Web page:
In REBIRTH (2016), Kyle (Fran Kranz) lives a life of routine as a white-collar suburban husband and father holding down a meaningless bank job. When he’s visited by his freewheeling college pal Zack (Adam Goldberg), he is invited to let loose for a weekend at REBIRTH, a self-discovery weekend.
Kyle is immediately singled out as not belonging. When he tries to leave, every door he opens leads to new rooms involving seduction, violence and/or being singled out. By the end, Kyle realizes Rebirth does want him to fit in. In fact, it wants to own his life.
This movie has some good execution, excellent acting, terrific premise and plenty of promise. There’s an interesting message here that we’re all yearning for something to help us become free, but even if we find that something, it winds up controlling us. Despite its promise, however, REBIRTH fell flat for me. In some ways, it feels like a bad remake of THE GAME (starring Michael Douglas), while the Rebirthers are presented as part free-spirited anarchists straight from FIGHT CLUB (with Zack playing Tyler Durden), and part ominous cult.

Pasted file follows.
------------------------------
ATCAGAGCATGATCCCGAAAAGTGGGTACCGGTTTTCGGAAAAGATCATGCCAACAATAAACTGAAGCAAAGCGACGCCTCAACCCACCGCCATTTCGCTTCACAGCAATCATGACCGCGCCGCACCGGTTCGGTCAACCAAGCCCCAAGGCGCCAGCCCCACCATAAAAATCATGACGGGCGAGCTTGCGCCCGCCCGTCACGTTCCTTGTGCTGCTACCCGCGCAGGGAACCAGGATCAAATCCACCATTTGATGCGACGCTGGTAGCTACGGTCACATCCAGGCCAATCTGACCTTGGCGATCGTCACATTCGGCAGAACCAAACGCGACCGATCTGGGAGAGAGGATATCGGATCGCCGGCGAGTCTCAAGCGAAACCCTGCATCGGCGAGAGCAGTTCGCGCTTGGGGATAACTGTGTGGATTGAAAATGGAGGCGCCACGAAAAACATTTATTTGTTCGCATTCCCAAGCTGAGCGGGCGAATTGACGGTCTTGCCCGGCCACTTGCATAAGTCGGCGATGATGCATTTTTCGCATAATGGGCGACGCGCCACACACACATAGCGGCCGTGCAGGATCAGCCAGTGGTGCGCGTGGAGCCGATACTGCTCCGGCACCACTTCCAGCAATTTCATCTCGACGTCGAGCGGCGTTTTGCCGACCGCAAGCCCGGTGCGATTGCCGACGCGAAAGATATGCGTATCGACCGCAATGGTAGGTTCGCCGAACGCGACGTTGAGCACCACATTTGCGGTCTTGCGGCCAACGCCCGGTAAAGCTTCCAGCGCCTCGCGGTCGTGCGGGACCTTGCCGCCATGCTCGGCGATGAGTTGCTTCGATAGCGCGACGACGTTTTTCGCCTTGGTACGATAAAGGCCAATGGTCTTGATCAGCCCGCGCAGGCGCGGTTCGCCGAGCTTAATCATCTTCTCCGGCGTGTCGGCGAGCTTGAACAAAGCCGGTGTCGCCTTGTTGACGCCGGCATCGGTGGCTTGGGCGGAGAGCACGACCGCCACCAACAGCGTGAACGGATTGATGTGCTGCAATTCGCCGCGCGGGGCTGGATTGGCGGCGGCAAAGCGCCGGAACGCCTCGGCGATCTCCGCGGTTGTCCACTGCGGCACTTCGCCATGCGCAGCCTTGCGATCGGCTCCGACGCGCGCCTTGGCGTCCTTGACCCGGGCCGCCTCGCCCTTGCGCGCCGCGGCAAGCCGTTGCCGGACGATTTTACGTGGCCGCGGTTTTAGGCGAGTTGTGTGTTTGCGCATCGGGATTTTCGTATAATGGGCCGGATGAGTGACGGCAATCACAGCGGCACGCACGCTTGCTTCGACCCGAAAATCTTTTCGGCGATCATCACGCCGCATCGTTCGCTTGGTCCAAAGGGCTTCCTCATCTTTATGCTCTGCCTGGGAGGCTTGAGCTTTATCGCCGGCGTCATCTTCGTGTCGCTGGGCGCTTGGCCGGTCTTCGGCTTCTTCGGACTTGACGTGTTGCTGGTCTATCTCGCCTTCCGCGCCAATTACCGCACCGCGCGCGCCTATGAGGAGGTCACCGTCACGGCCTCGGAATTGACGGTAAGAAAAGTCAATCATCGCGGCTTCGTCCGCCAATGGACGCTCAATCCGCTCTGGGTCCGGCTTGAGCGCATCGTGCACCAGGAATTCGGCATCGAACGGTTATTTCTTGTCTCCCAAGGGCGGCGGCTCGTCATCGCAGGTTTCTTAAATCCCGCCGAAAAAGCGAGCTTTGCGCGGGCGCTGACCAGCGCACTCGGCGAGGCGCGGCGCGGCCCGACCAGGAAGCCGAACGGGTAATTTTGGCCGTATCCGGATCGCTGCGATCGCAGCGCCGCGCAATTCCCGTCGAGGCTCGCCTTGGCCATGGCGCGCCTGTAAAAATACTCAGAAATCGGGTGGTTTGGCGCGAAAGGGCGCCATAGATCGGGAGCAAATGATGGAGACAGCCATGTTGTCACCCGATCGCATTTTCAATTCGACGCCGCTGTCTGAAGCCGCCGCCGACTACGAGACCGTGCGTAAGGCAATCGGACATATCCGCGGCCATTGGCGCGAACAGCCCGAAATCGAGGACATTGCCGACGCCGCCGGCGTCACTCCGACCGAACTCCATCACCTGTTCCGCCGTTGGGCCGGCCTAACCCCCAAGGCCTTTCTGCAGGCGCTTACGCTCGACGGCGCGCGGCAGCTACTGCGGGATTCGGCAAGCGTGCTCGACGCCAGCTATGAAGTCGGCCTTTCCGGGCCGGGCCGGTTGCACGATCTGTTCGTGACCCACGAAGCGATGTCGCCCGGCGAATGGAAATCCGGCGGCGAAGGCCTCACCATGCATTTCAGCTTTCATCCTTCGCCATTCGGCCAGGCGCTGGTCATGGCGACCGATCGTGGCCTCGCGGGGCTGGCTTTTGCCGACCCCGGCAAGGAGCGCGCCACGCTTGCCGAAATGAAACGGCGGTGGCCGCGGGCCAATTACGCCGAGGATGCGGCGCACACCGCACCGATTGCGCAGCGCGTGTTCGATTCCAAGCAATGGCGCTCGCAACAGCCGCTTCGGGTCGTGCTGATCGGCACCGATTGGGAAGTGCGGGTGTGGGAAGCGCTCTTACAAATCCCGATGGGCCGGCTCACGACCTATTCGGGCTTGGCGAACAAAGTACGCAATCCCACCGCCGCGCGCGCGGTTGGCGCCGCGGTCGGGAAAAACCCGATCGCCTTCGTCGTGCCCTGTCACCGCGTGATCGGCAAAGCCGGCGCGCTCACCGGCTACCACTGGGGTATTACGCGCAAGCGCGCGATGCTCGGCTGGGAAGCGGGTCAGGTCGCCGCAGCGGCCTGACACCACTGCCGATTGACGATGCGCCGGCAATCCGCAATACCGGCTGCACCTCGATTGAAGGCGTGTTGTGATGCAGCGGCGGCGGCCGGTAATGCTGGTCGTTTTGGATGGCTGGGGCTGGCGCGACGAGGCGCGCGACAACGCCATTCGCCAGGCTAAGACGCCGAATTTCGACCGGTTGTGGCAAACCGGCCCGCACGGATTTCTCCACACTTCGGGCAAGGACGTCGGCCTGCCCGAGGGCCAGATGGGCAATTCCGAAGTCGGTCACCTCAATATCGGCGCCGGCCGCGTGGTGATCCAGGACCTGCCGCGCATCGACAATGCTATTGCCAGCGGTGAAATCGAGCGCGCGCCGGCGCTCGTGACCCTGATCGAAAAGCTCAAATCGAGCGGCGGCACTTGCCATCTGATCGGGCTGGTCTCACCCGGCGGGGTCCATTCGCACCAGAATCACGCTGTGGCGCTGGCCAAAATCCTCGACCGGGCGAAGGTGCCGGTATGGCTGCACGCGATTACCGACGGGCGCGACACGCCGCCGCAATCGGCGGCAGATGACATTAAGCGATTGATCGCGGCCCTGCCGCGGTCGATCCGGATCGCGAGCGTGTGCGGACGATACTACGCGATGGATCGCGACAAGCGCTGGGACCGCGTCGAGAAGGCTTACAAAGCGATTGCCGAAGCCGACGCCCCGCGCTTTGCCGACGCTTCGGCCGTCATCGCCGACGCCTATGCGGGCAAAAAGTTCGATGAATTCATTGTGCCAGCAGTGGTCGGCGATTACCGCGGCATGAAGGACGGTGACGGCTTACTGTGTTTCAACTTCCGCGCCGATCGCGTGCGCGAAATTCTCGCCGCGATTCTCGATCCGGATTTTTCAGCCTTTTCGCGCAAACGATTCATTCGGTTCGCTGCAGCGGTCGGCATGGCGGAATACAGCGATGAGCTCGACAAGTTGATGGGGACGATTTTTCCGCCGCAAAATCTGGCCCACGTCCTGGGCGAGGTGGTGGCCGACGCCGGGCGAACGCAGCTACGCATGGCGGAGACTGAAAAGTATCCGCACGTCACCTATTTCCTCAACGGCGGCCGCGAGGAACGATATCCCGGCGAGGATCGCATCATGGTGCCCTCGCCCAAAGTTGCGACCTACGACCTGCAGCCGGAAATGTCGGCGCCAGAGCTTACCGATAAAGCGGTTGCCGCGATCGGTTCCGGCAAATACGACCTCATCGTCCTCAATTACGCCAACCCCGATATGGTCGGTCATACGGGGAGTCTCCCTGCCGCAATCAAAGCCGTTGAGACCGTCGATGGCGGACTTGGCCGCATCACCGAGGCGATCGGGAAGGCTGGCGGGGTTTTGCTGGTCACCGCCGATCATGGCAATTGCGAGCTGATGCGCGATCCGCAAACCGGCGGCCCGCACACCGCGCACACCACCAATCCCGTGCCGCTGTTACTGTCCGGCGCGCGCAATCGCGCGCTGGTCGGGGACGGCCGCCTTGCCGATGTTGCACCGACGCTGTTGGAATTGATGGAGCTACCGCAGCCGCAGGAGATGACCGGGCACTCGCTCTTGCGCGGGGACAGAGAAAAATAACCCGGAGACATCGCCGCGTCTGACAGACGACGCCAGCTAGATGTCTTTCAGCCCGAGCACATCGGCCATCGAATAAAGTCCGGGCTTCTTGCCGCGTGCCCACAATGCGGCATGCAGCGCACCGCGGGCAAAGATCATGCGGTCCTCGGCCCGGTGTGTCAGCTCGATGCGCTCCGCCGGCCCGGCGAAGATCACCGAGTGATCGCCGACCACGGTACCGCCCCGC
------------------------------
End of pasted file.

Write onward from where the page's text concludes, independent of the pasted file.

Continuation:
I could have loved this movie if the experiences Kyle had in the Rebirth rooms were in fact cathartic and meaningful, were in fact a rebirth of sorts. That he learned something about himself and became willing to change, perhaps thinking it was for the better but actually for the worse. In fact, that could have been an amazing movie. Instead, it’s just one poorly staged ritual of humiliation or attempted seduction, pointless in the end.
In the end, the film raises interesting questions and could have been truly mind bending, the way it’s being described in some reviews, but for me widely missed its potential.